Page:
By Dan Moffett
Briny Breezes has had to look for a deputy clerk three times in the last three years, so Town Council members hope they’ve found a long-term solution with the hiring of Jackie Ermola in November.
A transplant from the Philadelphia area, Ermola has experience in property and construction site management that could serve the town well.
“Jackie’s background in building certainly could be helpful for us,” said Council President Sue Thaler. “We hope that as she gains more municipal experience, she can grow into the position of town administrator.”
The council had hoped to hire someone with experience in municipal government who could expand the role of clerk into an administrator. But Thaler said no qualified candidate was willing to accept the dual role on a part-time basis.
Ermola currently works as a secretary for the care ministry at St. Vincent Ferrer Catholic Church and lives in Delray Beach. She will earn roughly $400 per week for the part-time position, Thaler said. The deputy clerk’s job came open last month when Steve Cooper moved out of the area.
In other business:
• With a unanimous 5-0 vote, the Town Council approved a contract with CAP Government of Coral Gables to take over the town’s building permit and code inspection work.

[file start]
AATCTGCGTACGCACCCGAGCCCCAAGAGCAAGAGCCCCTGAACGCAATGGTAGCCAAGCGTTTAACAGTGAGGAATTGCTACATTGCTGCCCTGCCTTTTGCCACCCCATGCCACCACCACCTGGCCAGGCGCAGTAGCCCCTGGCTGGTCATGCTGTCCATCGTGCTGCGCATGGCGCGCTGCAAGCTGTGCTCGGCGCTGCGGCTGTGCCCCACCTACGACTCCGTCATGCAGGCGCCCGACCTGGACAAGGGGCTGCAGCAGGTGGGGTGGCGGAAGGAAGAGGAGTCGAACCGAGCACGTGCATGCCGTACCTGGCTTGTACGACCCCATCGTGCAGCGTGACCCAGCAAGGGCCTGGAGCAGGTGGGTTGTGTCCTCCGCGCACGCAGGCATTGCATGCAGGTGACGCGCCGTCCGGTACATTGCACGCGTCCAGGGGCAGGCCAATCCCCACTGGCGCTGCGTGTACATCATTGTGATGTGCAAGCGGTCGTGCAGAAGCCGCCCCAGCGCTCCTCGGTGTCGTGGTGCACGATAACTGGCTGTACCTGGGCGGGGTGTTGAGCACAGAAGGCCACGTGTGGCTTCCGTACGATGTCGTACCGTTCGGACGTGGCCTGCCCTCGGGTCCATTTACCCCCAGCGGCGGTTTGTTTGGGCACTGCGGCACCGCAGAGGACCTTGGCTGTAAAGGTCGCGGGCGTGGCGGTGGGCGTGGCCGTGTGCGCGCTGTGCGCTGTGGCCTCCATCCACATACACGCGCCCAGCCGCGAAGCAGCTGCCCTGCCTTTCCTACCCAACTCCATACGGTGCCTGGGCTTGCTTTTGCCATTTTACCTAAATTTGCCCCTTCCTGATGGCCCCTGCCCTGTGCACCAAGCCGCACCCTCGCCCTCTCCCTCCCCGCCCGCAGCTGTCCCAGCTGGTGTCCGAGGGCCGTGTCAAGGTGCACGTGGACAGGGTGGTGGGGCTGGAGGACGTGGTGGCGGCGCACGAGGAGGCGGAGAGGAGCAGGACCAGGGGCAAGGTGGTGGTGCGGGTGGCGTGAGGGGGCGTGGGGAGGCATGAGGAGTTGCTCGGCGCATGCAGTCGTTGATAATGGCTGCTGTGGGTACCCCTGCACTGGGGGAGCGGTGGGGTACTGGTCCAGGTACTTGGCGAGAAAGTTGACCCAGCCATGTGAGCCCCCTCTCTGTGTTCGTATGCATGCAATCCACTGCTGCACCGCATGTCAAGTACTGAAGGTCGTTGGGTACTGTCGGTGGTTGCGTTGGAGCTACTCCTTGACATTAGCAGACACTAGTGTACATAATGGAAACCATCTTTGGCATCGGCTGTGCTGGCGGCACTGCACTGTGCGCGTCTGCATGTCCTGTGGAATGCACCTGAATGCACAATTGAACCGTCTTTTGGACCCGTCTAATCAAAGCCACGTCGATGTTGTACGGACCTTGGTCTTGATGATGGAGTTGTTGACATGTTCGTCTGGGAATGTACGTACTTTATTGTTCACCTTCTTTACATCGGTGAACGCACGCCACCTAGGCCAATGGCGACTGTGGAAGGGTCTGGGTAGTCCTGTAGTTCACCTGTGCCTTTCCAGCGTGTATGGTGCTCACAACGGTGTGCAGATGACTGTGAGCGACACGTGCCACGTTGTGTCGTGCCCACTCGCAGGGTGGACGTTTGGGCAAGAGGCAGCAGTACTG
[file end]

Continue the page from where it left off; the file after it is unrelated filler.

CAP has a 27-year history of providing building department services to dozens of municipalities throughout Broward and Miami-Dade counties, and has recently expanded into Palm Beach County.
Under terms of the one-year contract, the town will pay the company 75 percent of permit fees collected and $60 an hour for code enforcement.
There were three other bidders for the contract: Robert McInnes, a Briny resident, Calvin, Giordano & Associates of Fort Lauderdale and SAFEbuilt Inc. of Loveland, Colo.
Thaler said the council decided against McInnes because he wasn’t properly licensed and rejected Calvin, Giordano because of a high price tag. Council members said CAP won out over SAFEbuilt because Cosmo Tornese, a senior engineer with the company, came to the Nov. 17 town meeting and answered residents’ questions.
• Council members scheduled a special meeting for Dec. 1 to allow Town Attorney John Skrandel to present a first draft of a proposed ordinance that would require candidates for the mayor’s and clerk’s positions to submit election petitions.
The council has been looking for ways to tighten qualifications for candidates in response to concerns about people who might make frivolous runs for office to embarrass the town. Rather than imposing qualifying fees that might discourage candidates from running for a job as an unpaid official, the council decided instead on requiring petitions for the top two elected positions.
The ordinance will come up for final approval at the Dec. 22 town meeting.
By Dan Moffett